Every good entrepreneur worth his salt must be aware that when starting a new business he must learn to develop a sixth sense, one that will allow him to combine both internal and external knowledge. It is necessary to get out of the limited four walls of an office and take advantage of a more global world of opportunities. Internet has facilitated this process and now there are many opportunities for successful entrepreneurship.
Sharing ideas is one of the main secrets. Now it is possible to work with different professionals in the same field (or even from different disciplines), companies, innovation centres or universities, which may contribute to the innovation process of a business, improving it in content and form.
For some time now this has been called "Open Innovation" or "Collaborative Innovation". In this type of innovation processes the R&D+i department of a company extends to external professionals, opening its range of possibilities in the market and to costs much more affordable now (too) for small entrepreneurs.
For an entrepreneur or a small business this approach may result in a collaborative communication with other entrepreneurs or professionals, all of them with the common goal of obtaining new information, develop proposals and solutions with different points of view.
In addition, as mentioned in a report carried out by Optinet for the European Union's Euris programme (European Collaborative and Open Regional Innovation Strategies), it helps to develop ideas that otherwise would remain untapped. This way, distributed resources can be used more efficiently and the ability to access the resources and the expertise of large companies improves – something that otherwise would be unfeasible for small businesses.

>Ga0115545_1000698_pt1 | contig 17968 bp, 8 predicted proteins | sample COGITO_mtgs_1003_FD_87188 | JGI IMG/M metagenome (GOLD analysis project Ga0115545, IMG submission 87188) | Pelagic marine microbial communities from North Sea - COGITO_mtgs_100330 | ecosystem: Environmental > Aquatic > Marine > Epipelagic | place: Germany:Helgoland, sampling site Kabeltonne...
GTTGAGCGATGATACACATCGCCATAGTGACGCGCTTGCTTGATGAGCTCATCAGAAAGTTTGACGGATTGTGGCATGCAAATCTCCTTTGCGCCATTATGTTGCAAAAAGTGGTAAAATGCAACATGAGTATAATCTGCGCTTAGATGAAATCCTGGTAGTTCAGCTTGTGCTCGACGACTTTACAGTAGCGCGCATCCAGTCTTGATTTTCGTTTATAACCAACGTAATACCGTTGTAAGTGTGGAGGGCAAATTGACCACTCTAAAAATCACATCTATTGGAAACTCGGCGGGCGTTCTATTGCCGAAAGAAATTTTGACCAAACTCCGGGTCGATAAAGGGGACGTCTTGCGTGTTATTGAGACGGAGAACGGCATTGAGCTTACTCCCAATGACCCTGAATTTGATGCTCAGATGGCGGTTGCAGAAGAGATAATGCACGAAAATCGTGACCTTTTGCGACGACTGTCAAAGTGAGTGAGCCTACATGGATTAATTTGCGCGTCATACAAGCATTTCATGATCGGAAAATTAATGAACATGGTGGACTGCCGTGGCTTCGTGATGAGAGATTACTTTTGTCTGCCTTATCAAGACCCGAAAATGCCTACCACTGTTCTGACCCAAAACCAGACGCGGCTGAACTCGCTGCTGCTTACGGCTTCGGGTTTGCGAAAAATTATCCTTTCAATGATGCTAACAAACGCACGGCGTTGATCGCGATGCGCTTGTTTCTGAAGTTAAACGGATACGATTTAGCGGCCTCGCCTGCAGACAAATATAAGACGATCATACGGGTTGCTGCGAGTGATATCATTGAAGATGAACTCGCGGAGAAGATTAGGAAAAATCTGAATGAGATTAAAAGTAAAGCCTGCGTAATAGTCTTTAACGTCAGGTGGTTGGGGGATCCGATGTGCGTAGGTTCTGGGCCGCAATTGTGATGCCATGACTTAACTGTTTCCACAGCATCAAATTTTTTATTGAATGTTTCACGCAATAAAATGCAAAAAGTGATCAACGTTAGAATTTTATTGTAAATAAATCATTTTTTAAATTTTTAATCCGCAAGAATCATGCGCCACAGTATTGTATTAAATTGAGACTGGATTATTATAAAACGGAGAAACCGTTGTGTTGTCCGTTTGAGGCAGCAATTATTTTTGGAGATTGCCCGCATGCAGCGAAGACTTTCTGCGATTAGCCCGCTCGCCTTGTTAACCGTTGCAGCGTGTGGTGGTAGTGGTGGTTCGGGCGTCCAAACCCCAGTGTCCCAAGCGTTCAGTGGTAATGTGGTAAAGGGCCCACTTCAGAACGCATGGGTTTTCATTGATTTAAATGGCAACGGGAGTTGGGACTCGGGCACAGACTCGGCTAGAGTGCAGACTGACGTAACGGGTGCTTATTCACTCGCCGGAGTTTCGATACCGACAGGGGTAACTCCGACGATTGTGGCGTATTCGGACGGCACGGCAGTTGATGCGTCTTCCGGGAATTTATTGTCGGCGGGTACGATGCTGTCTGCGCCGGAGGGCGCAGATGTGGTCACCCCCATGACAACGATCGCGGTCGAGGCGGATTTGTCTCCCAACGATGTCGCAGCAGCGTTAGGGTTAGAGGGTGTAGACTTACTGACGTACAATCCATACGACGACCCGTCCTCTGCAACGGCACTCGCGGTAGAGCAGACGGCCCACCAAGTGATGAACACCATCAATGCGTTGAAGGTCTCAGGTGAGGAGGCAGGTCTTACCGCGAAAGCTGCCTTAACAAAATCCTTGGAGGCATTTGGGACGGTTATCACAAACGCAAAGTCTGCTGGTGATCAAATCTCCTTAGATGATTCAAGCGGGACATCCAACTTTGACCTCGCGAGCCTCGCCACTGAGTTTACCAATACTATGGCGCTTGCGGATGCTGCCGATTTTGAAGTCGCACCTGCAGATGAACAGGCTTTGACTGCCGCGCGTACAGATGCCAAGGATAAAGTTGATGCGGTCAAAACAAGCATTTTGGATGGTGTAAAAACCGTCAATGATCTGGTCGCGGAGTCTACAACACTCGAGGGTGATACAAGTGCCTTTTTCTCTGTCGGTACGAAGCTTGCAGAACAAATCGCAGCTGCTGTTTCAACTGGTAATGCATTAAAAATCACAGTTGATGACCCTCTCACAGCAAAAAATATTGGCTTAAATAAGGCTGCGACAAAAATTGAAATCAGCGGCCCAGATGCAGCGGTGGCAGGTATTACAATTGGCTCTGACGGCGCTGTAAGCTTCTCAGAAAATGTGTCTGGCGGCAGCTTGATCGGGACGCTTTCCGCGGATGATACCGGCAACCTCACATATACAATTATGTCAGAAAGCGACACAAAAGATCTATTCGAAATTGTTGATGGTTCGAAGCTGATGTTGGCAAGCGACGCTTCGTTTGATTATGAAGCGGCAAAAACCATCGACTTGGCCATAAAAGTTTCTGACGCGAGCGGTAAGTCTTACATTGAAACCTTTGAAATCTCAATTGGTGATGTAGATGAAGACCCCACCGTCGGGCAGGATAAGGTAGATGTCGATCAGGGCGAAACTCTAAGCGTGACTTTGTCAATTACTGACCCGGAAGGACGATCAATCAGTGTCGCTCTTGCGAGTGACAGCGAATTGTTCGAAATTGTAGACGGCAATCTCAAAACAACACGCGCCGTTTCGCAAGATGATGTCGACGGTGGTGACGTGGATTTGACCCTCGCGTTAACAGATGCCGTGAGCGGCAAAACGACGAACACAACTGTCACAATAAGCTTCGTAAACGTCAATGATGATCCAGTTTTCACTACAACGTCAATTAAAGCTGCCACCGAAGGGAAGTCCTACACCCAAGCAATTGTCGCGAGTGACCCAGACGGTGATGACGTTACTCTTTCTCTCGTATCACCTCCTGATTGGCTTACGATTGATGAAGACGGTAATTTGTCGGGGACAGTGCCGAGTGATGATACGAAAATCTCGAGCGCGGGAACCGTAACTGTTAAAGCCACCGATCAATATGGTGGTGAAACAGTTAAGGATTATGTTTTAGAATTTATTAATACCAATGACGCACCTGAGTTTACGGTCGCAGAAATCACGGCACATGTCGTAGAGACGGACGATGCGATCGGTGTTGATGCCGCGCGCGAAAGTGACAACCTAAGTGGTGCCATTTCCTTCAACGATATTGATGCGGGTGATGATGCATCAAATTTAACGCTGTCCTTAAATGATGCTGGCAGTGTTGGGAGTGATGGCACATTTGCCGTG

This report describes some of the basic premises of traditional innovation and open innovation, so we can see the differences more clearly:
Traditional Innovation basic premises
– To benefit from R&D+i, one has to discover it, develop it and apply it.
– If we discover something on our own we have to be the first to launch it to the market.
– The first company that sells an innovation is the winner.
– We will win if we generate as many of the best possible quality ideas.
– We must control our intellectual property so that our competitors can't take advantage of our ideas.
Open Innovation basic premises
– Not all of the most talented individuals in our field of activity are our employees, so we need to work with talented people inside and outside the company.
– External innovation can generate a lot of value in combination with internal innovation, which is needed to claim some portion of that value.
– We don't have to generate research to benefit from it.
– Building a better business model is better than being the first one to reach the market.
– We will win if we get the best out of internal and external ideas.
– We must take advantage of the use others make of our intellectual property, so we should acquire the intellectual property rights of others when it benefits our business model.